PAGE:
Skip to main content

The way to clean water is not a single-track road

By: Denise Abrahamsen

At one time, vinyl chloride was found in the groundwater in the Region of Southern Denmark, and part of the reason for why this compound is formed in groundwater is due to chemicals from landfills. When rubbish decomposes, it releases chemicals that can seep into the groundwater.

When water is checked for various chemicals, bacteria and pesticides, the process can take a long time. 

First, a water sample is taken. It is then sent to a laboratory, and it can take a long time for a response to come.

Therefore, Roana de Oliveira Hansen and researchers from SDU NanoSYD have collaborated with WaterCare Guard and Copenhagen Nanosystems to produce a Laptop Lab.

It takes a team to develop a laptop lab: Researchers from SDU NanoSYD (Roana de Oliveira Hansen and Jacek Fiutowski) have been collaborating with Copenhagen Nanosystems and WaterCare Guard to develop the right solution.

‘Copenhagen Nanosystems has a special way of making optical measurements very accurately. The combination of their and our technology now shows that you can actually take your Laptop Lab out into the field and get accurate results right away,’ says Roana de Oliveira Hansen.

Laptop Lab is a portable laboratory the size of a backpack. It can thus be efficiently and easily taken into the field when researchers need to take water samples to check water quality.

The picture showcases how a Laptop Lab looks like, and what it has in it.

Each country has different problems

Roana Hansen and SDU NanoSYD not only work in Denmark but also have projects in India and Brazil. 

‘In India and Brazil, they have different water problems than we have in Denmark,’ says Roana de Oliveira Hansen and continues: ‘In those countries, it’s very common to have bacteria in the water and not chemicals like we have in Denmark.’

In India, they are currently working to solve problems regarding E. coli bacteria, while in Brazil they are investigating a different kind of virus. 

‘It is very difficult to remove bacteria and viruses when you purify water,’ explains Roana de Oliveira Hansen and explains that they are currently in the process of finding a solution to how the water first and foremost can be checked for these bacteria and viruses.

Whereas in Denmark we purify the groundwater and use it as drinking water, in Brazil they use water from the rivers. This also means that the problems in Brazil, for example, are somewhat different than in Denmark.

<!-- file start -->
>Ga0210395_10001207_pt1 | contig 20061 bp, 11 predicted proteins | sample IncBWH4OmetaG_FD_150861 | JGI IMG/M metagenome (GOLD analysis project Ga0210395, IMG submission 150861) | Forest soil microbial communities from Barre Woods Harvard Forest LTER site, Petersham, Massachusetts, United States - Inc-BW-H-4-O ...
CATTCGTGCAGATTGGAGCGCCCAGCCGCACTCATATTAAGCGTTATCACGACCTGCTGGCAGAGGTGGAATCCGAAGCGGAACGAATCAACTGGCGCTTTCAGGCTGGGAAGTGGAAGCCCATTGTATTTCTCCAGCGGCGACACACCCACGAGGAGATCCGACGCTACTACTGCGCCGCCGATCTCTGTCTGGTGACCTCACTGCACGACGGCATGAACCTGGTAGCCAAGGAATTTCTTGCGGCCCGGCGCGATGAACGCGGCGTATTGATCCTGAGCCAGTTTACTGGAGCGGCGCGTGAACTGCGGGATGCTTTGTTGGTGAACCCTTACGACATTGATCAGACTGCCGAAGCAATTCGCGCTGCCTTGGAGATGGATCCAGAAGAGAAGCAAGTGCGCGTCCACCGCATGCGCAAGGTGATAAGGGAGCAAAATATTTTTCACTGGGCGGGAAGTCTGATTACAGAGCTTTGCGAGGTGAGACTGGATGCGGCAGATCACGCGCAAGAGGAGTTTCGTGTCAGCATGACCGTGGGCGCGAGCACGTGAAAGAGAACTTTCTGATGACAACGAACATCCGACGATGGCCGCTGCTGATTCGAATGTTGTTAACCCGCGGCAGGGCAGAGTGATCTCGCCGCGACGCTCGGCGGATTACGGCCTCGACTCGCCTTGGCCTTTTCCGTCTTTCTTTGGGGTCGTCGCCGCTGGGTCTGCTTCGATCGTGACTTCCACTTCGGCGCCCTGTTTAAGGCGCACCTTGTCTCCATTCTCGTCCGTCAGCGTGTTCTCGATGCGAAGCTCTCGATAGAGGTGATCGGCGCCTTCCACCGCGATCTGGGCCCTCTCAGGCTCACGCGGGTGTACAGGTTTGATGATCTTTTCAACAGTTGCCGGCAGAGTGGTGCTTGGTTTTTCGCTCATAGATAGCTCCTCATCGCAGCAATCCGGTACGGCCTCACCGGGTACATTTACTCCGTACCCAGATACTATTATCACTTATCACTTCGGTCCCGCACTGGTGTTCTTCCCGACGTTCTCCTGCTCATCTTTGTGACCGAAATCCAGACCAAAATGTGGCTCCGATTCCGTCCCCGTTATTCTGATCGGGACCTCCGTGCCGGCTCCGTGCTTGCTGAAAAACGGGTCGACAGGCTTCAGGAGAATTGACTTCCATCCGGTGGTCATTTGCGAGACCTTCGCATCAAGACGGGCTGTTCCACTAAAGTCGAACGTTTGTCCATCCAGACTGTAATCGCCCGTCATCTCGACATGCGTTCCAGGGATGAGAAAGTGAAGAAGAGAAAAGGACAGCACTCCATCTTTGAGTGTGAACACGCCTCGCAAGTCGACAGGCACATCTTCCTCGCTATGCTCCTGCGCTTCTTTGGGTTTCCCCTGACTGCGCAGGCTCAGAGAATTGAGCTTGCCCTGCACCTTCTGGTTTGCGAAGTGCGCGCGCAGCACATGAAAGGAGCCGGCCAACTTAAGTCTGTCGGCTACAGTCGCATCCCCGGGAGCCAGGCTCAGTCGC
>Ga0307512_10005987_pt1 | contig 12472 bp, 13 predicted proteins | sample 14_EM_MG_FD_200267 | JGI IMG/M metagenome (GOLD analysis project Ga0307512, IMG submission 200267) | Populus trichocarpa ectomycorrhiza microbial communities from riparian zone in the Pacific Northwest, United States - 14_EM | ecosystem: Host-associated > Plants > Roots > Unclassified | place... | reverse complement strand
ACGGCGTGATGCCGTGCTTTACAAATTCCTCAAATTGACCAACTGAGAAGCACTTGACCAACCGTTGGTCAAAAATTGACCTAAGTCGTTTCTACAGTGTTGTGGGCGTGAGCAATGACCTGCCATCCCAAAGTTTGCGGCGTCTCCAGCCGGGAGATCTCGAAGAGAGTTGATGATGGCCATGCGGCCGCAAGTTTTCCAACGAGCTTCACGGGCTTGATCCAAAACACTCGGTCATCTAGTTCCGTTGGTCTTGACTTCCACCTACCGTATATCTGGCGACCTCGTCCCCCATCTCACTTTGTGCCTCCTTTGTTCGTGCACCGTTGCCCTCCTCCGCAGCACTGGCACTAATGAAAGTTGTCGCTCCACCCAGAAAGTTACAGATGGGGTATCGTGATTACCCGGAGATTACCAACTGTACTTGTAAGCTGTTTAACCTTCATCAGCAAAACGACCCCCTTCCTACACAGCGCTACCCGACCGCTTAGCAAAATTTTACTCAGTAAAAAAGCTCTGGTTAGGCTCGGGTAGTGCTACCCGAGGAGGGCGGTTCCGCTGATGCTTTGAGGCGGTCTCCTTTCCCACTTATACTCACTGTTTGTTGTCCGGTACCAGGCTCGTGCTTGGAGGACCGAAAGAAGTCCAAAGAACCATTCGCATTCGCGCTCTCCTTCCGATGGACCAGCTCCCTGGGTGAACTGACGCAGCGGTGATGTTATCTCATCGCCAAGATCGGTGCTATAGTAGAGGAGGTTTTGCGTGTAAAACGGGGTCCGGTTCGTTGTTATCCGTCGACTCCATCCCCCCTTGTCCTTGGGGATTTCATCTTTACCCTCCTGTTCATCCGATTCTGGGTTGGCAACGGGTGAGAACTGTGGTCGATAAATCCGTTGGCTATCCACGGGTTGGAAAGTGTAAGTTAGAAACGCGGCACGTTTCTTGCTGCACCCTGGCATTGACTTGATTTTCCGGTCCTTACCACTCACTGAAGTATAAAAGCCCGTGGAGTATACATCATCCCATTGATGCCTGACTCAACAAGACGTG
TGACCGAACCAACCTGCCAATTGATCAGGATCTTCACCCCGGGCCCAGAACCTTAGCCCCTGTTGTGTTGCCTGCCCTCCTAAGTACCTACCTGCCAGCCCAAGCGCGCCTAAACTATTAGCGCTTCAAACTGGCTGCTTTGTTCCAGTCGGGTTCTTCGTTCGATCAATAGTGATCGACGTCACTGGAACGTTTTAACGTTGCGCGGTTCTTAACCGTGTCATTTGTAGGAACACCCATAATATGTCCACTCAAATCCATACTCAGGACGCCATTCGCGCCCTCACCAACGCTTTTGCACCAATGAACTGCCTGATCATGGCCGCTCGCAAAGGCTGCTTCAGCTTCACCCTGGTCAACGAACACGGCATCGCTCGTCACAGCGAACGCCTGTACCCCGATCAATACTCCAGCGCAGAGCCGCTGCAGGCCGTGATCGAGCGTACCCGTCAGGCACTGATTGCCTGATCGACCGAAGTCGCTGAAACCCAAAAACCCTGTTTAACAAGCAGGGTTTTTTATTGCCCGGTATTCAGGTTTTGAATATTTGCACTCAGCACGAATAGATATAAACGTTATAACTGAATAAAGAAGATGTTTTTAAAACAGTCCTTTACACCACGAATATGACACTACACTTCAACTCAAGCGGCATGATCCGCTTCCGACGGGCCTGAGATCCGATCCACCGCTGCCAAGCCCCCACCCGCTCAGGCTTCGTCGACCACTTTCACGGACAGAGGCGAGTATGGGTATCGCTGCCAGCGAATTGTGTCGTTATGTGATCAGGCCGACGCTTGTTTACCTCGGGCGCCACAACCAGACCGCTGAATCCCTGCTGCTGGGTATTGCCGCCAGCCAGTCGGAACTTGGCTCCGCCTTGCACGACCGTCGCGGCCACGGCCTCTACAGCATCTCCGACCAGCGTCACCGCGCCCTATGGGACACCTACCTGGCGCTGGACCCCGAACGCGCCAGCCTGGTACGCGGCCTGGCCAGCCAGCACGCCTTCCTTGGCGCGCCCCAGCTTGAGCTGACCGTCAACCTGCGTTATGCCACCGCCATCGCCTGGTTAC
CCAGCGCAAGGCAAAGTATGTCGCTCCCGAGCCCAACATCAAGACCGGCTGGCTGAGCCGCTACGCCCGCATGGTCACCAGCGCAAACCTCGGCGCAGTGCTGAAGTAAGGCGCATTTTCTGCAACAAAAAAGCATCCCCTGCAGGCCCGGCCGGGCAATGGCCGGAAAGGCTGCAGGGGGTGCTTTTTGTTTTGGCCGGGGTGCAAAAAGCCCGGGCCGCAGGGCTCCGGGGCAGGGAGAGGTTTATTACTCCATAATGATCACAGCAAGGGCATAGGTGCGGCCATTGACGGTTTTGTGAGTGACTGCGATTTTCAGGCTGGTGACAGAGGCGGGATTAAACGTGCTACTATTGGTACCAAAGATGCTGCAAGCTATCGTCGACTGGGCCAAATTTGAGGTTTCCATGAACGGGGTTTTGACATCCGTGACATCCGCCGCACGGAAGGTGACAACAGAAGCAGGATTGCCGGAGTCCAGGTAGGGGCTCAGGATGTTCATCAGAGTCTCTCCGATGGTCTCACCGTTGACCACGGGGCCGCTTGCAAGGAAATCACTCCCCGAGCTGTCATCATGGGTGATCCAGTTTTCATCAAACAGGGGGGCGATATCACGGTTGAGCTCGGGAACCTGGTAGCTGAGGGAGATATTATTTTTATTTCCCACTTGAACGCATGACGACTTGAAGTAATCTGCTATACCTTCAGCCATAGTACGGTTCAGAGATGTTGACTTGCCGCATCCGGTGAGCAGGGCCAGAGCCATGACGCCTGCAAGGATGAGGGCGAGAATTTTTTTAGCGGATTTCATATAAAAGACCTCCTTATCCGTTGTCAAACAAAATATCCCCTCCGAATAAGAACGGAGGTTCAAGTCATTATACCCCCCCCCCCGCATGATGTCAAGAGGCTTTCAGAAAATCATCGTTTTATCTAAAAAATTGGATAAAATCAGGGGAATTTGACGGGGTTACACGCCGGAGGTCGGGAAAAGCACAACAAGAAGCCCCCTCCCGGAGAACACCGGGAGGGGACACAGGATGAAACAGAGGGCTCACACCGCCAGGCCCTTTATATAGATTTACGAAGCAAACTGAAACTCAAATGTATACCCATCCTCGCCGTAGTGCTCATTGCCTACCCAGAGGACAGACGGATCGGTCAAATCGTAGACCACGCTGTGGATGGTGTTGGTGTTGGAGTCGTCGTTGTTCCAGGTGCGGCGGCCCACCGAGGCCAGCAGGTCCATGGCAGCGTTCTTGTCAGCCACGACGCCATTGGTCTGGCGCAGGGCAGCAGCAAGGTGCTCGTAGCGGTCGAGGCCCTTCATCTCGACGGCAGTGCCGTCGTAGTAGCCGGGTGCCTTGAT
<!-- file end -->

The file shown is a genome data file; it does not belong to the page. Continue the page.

The infrastructure of different countries plays a crucial role

‘Many countries do not have the same infrastructure as in Denmark,’ says Roana de Oliveira Hansen.

Roana Hansen hopes that raising awareness about the water problems in countries such as India and Brazil can bring about major structural changes.

‘One professor in Brazil [with whom Roana Hansen works] is very politically active, and he is arguing for a new infrastructure to be built in order to solve the problems,’ explains Roana de Oliveira Hansen. 

‘Political powers need to invest in this,’ she continues, and says that individual countries cannot stand alone with the solution.

Roana de Oliveira Hansen also explains that many of the same chemicals, bacteria and viruses can be found the world over. The only difference is whether the different countries have the resources to remove these chemicals, bacteria and viruses.

‘The key to solving the sanitation problem is not only in being able to identify it. Political power is also needed,’ she concludes.

The UN’s 17 Sustainable Development Goals and their significance

‘If change is to happen quickly, there are many countries that cannot do it alone,’ says Roana de Oliveira Hansen, pointing out that African countries in particular do not have the resources to solve the problems themselves.

She therefore also underlines that the UN has a central role. 

From the above, although it is clear that problems with clean water exist in many countries, the problems come in different varieties. In addition, some countries need more outside help than others. 

The UN’s 17 Sustainable Development Goals apply to all countries in the world, but if we are to achieve the goals by 2030, it is important to keep in mind that some problems are greater in some countries than in others.

Target 6.a. of Goal 6 states that international cooperation and support for capacity building in developing countries must be expanded by 2030. The sub-goal thus shows that the UN and international cooperation have a crucial role to play, for instance, when it comes to finding infrastructure solutions in the individual countries, which is also what Roana de Oliveira Hansen maintains. 

 
 
 
 
 
Water Quality Sensors

Here you can download an overview showing how sensors help checking waterquality.

Water Quality Sensors

Research project in Brazil

Follow the link and read more about NanoSYD's project in Brazil.

Research project in Brazil

Last Updated 27.01.2023